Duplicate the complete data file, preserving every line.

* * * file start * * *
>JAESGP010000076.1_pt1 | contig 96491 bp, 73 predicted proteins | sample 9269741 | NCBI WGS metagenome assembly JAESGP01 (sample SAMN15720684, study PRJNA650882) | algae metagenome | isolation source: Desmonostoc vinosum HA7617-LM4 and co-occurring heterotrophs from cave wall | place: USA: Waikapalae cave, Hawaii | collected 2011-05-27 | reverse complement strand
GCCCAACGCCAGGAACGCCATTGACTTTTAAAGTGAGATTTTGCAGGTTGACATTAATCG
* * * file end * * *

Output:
>JAESGP010000076.1_pt1 | contig 96491 bp, 73 predicted proteins | sample 9269741 | NCBI WGS metagenome assembly JAESGP01 (sample SAMN15720684, study PRJNA650882) | algae metagenome | isolation source: Desmonostoc vinosum HA7617-LM4 and co-occurring heterotrophs from cave wall | place: USA: Waikapalae cave, Hawaii | collected 2011-05-27 | reverse complement strand
GCCCAACGCCAGGAACGCCATTGACTTTTAAAGTGAGATTTTGCAGGTTGACATTAATCG